“You don’t eat dairy or eggs or onions? Why?”
“Well, what on earth do you eat?”
“I’m sure just a little bit wouldn’t hurt.”
“Life just isn’t worth living without those things.”
“Have a bit of cake and stop complaining.”
“Oh don’t be so fussy.”
I am sure every IBS sufferer knows of the perils of eating out or going to a big dinner.
Two years ago, I discovered that dairy and eggs were huge triggers for my unrelenting IBS symptoms. So overnight, I whisked them out of my diet quicker than you could say “Betty Crocker.”
Within three months, the majority of the symptoms had disappeared completely, and I’d regained a sense of bodily control, which was incredible! No longer was I bound to the toilet or worrying about whether my friend’s house had a toilet out of earshot, just in case.
While it was relatively easy for me to accept my new eating habits, other people didn’t seem to follow suit. I remember one occasion where a friend tried to sneak a bit of lasagna onto my plate: “You need feeding up, love, you’re looking thin.”
Apparently, she thought my new dietary requirements were simply my latest attempt to be fashionable. I assured her I’d much rather devour a chocolate bar than be trendy, yet my stomach issues meant that I had to keep my eating in check.
Regardless of how long you’ve not been eating a particular food item or food group to keep your pesky symptoms in check, there will always be someone who has an opinion about your dietary requirements. And while we’d all love to fire back with a quick-witted response, often they don’t quite rise to the occasion in time, leaving us feeling a little bit flat. So, next time you get a hurtful or ignorant comment about your IBS, here are some ideas for what you could respond with:
“It looks like someone is being super fussy!”
The response: “I wouldn’t say I’m fussy, but I’m conscious of what I put into my body.”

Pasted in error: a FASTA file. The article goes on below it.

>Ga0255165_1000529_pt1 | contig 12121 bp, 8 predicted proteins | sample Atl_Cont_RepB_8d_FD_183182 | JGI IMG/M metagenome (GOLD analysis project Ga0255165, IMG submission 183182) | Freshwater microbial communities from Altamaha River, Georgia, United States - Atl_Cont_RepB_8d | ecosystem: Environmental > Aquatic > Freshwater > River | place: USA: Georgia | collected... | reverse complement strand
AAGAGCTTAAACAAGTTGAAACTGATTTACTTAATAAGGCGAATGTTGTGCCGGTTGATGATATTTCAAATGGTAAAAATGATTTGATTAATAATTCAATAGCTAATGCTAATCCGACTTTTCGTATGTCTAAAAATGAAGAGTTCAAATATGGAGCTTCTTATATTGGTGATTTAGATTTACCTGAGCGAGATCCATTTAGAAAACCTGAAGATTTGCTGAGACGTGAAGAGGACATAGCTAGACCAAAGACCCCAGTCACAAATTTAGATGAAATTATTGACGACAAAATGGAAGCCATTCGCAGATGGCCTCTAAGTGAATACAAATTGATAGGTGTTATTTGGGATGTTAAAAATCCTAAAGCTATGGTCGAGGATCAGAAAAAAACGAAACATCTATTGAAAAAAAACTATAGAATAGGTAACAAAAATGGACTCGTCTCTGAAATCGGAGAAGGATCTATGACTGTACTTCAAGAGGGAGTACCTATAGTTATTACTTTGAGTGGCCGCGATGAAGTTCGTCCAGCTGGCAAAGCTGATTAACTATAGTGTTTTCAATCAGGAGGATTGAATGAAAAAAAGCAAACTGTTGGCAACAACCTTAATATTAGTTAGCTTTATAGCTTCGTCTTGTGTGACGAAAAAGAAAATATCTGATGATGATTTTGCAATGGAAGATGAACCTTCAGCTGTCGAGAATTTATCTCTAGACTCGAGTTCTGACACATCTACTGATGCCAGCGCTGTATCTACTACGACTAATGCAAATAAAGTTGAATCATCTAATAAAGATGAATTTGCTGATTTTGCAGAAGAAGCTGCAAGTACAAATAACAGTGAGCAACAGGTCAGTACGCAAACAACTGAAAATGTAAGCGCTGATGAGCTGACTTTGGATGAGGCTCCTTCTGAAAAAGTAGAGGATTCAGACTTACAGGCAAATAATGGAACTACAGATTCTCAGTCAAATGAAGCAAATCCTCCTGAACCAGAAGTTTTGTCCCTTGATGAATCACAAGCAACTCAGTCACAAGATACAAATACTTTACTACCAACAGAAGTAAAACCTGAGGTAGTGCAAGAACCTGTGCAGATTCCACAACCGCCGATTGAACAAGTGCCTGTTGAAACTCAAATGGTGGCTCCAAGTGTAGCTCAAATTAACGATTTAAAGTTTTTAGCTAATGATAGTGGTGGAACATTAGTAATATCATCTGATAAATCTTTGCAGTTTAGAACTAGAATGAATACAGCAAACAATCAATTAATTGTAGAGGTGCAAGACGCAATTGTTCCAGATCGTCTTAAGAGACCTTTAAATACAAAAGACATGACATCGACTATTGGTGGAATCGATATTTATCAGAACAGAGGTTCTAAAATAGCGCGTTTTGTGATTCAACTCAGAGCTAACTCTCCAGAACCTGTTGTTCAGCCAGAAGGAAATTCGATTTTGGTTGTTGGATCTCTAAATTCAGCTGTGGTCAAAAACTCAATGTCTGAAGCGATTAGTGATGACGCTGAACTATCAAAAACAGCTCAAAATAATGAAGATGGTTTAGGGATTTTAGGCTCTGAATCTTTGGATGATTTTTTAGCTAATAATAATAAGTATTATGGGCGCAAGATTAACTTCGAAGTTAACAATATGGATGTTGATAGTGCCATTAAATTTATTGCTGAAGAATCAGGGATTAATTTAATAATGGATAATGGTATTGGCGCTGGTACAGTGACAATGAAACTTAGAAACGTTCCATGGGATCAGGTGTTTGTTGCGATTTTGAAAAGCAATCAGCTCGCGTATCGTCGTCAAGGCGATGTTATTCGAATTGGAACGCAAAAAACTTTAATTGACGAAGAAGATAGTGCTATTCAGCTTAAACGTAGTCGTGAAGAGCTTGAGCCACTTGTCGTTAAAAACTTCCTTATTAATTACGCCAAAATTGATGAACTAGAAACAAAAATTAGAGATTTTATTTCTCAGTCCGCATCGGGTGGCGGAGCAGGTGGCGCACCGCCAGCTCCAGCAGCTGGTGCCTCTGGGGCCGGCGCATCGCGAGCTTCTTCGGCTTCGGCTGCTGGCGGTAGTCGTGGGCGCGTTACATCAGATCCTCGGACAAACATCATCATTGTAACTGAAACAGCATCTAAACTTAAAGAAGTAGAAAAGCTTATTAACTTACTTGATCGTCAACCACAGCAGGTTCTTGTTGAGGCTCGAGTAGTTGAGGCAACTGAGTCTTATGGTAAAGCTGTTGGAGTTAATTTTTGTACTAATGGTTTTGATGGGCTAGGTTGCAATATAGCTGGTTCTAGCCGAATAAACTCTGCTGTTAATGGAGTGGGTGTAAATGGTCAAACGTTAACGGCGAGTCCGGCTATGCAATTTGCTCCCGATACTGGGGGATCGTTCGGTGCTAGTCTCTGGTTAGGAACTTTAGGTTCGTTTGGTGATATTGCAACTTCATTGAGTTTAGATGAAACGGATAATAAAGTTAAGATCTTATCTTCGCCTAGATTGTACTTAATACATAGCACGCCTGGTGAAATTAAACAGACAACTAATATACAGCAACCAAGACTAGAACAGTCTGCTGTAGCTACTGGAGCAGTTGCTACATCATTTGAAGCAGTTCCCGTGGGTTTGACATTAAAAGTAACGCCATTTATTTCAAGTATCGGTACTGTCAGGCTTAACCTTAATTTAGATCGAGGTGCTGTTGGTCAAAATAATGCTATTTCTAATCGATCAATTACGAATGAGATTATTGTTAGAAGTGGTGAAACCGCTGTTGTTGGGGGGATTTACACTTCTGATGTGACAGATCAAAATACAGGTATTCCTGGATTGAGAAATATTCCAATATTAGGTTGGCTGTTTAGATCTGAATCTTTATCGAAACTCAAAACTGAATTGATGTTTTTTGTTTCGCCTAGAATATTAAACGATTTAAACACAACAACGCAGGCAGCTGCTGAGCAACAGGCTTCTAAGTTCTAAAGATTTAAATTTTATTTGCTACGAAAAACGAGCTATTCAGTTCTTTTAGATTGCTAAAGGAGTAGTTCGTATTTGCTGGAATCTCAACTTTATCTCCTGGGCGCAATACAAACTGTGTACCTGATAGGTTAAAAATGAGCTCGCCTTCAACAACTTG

Try not to let passive-aggressive comments like this get to you. Acknowledge your willpower gently, and feel proud that you stick to your way of eating. Perhaps your polite yet blunt response might make them think twice about their own food choices. Perhaps they were looking for a reaction from you, but this comment politely lets them know that your eating habits aren’t up for discussion, or at least not negatively so.
“It’s just not healthy to cut out food groups left and right. You’ll be malnourished!”
The response: “Thank you for your concern, but I’m feeling better than ever. And I’m totally healthy!”
Often, people feel the need to voice their concerns and “words of wisdom.” Usually it comes from a good place, as this type of comment tends to be from relatives. It’s worth bearing in mind that, for older relatives, cutting out food groups for health reasons is a completely alien concept. Many have grown up in post-war times, where families ate whatever was at the dinner table. So try not to get wound up by it.
“One bite won’t kill you!”
The response: “But it looks so delicious, I’m sure I couldn’t stop after just one bite!”
Try to play to their cynical advances with kindness. You could launch into a discussion about the effects that even a morsel could have on your bowels, but then that might rile you and other diners up. Try to knock their negativity with your own jovial positivity. Plus, if it’s a home-cooked meal, you’ll be delighting the chef!
“We’re serving macaroni cheese for dinner.”
The response: “That used to be my favourite! I’ll pop out and get a side salad so that I can join you.”
You may have even informed the hostess of your dietary requirements, and they either forgot or just went against your wishes, creating a bit of an awkward atmosphere. Your comment brings the subject to their attention subtly (perhaps they genuinely forgot, or didn’t know in the first place).
“Oh, you’re so difficult!”
The response: “It can be a little tricky sometimes, but I’ll bring a dish next time so that it’s less trouble.”
Often, people don’t really understand that a remark is hurtful until after they’ve said it. Polite responses here are key, unless they make a habit of telling you that you’re difficult. Offering to bring your own dish takes the stress and hassle away from them.
“Life just isn’t worth living without [insert ingredient]!”
The response: “How strange that you think that way. There’s much more to life than [insert ingredient], don’t you think?”
This remark can sometimes be rather innocent, but often it’s said with hurtful intent. In those cases, this response should put them in their place!
Just remember: Above all, no one should make you feel awkward, upset, hurt, or embarrassed by your choices to eat (or not eat) certain things. While you should feel free to explain your situation if you want to, you should never need to justify your health or your dietary restrictions.
Scarlett Dixon is a U.K.-based journalist, lifestyle blogger, and YouTuber who runs networking events in London for bloggers and social media experts. She has a keen interest in speaking out about anything that might be deemed taboo, and a lengthy bucket list. She’s also a keen traveller and is passionate about sharing the message that IBS doesn’t have to hold you back in life! Visit her website and tweet her @Scarlett_London!